Firewalls remain the first line of defence for computer networks, and the complexity of firewall configurations makes the task difficult and error prone for human administrators. Automating the analysis and generation of firewall remains a significant challenge. Two main obstacles need to surmounted. First, whilst a number of frameworks allow the analysis and generation of rulesets that avoid e.g. shadowing anomalies, this does not generalise to arbitrary properties and conflicts in the ruleset and does not take into account other aspects such as performance. Second, to generate a firewall configuration it is not sufficient to identify the rules, i.e., the traffic requirements, but the order of the rules in the configuration must be generated as well.
This leads to a non-monotonic specfication in that the addition of one rule may invalidate prior derived rules. Our work on the analysis and generation of firewall rules builds upon our previous experience with conflicts between management and access control policies. First we have shown how it is possible to formalise and analyse policies i.e. rules using Event Calculus. Then we have shown that using a process of formal argumentation and preference reasoning it is possible to generate conflict-free firewall configurations for an arbitrary set of properties and generating the ordering of the rules as well. Finally, we have more recently generalised this to cater for multiple firewalls in the context of a network and inter-firewall anomalies.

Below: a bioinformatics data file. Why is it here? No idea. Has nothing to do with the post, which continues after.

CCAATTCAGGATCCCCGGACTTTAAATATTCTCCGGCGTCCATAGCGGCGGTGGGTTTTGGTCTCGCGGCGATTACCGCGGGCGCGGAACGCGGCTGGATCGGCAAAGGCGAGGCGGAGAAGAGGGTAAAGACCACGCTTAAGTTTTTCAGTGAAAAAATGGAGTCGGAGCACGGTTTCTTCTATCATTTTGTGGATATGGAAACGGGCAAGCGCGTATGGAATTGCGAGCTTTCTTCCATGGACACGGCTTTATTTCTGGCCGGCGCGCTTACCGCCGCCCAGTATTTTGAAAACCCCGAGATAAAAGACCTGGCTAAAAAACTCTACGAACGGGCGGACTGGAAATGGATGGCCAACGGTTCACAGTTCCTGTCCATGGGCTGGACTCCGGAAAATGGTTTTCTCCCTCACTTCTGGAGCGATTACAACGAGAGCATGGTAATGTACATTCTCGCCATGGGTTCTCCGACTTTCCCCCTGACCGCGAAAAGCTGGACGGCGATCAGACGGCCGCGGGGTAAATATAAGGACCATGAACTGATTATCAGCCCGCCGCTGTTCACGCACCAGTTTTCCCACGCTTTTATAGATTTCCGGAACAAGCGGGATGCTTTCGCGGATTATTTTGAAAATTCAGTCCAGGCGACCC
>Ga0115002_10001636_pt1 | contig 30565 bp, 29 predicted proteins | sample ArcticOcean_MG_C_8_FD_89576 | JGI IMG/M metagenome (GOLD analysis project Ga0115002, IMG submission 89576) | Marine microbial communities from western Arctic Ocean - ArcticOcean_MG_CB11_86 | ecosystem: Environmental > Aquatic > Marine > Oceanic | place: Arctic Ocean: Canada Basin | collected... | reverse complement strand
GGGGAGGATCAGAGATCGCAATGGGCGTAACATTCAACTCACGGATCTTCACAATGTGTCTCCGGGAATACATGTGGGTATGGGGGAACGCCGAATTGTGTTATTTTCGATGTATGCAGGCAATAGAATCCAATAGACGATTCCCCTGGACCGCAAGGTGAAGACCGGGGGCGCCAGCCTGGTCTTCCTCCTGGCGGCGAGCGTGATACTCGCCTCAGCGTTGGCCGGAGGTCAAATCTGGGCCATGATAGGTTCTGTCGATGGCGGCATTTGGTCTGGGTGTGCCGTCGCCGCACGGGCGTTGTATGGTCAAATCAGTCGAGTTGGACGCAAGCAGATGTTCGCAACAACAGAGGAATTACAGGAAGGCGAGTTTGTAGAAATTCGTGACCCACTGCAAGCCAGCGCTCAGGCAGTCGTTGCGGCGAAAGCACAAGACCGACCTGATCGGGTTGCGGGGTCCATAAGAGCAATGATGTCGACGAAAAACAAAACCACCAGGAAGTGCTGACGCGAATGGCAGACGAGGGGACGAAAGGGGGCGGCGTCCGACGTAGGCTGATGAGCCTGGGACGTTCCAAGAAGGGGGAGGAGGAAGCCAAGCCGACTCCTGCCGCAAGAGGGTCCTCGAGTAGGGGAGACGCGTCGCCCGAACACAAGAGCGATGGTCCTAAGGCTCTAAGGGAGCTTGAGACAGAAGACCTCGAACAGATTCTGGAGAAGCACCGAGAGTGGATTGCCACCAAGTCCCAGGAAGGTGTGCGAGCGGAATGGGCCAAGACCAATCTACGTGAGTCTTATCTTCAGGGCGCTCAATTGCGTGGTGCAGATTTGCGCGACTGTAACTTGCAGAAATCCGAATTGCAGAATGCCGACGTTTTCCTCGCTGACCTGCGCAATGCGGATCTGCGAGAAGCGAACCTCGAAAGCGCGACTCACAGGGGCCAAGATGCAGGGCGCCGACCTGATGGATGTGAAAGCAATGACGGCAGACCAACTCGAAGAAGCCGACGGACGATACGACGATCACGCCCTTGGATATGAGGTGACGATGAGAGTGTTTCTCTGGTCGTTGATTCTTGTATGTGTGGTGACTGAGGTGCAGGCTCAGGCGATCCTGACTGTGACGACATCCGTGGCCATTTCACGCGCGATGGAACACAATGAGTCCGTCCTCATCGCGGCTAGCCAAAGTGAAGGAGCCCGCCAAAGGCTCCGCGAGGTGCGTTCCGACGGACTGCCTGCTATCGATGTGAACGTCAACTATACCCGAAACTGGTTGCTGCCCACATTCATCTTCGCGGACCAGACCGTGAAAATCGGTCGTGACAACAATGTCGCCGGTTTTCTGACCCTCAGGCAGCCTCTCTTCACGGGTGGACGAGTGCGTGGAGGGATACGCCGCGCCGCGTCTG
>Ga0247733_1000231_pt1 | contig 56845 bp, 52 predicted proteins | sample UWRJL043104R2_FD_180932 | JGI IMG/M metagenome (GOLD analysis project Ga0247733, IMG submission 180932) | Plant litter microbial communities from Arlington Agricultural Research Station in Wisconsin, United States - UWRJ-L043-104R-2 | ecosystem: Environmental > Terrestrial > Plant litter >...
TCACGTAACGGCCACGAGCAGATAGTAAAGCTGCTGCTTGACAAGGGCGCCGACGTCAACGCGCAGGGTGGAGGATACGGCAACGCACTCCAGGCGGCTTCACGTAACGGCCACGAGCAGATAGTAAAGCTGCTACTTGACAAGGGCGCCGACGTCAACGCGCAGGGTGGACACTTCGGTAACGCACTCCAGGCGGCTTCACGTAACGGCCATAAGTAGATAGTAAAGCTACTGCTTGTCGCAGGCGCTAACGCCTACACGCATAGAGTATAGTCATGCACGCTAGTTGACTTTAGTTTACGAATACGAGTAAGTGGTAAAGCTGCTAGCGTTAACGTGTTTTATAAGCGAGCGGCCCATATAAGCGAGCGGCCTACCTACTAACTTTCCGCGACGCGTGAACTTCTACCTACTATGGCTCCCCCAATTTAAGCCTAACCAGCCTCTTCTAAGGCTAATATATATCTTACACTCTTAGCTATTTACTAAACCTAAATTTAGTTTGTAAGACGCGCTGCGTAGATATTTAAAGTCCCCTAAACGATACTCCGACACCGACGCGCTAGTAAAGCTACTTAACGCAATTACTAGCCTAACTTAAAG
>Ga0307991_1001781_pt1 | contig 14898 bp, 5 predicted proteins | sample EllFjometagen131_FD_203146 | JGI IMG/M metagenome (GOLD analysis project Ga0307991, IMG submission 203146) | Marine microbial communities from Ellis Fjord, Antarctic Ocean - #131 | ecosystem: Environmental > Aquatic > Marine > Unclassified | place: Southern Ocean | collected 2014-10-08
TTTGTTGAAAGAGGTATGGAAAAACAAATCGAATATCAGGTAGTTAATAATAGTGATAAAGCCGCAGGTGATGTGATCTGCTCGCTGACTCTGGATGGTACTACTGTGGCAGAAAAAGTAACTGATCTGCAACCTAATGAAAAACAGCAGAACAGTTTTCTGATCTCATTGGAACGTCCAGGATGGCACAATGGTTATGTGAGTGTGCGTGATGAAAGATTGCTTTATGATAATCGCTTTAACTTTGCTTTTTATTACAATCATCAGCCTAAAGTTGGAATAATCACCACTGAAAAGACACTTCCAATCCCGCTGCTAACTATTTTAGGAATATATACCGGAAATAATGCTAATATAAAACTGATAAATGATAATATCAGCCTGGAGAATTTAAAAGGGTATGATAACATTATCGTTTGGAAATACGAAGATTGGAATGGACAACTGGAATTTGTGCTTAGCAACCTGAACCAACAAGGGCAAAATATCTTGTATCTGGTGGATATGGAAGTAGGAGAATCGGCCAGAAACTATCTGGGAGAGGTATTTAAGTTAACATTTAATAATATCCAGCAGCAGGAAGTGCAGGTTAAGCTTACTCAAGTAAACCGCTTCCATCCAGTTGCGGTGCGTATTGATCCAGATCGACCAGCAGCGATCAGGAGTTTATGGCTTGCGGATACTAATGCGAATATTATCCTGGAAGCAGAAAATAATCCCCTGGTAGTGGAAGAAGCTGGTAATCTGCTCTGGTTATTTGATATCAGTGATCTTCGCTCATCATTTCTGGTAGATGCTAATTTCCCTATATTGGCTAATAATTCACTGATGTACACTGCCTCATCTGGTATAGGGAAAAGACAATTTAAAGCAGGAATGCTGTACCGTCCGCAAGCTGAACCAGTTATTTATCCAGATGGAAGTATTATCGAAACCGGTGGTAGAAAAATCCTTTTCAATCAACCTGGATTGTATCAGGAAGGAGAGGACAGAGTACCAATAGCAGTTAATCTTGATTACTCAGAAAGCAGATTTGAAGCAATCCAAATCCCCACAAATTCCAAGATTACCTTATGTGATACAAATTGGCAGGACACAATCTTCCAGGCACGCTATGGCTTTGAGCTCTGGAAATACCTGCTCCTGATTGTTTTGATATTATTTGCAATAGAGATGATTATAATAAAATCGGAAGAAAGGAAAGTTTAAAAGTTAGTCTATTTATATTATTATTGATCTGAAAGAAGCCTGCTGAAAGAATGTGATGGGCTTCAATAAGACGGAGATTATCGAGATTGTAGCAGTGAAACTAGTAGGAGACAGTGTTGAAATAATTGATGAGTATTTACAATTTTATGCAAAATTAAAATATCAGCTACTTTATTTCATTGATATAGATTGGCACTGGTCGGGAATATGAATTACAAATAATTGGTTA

Compositional Behaviour and Reliability Models for Adaptive Component-Based Architectures
Although there has been a considerable amount of work on architectural modelling and behavioural analysis of component-based systems, there is a need for approaches that integrate the architectural, behavioural and management aspects of a system. In particular, the lack of support for composability in probabilisitic behavioural models prevents their systematic use for adapting systems based on changes in their non-functional properties. Of these non-functional properties, this work focuses on reliability.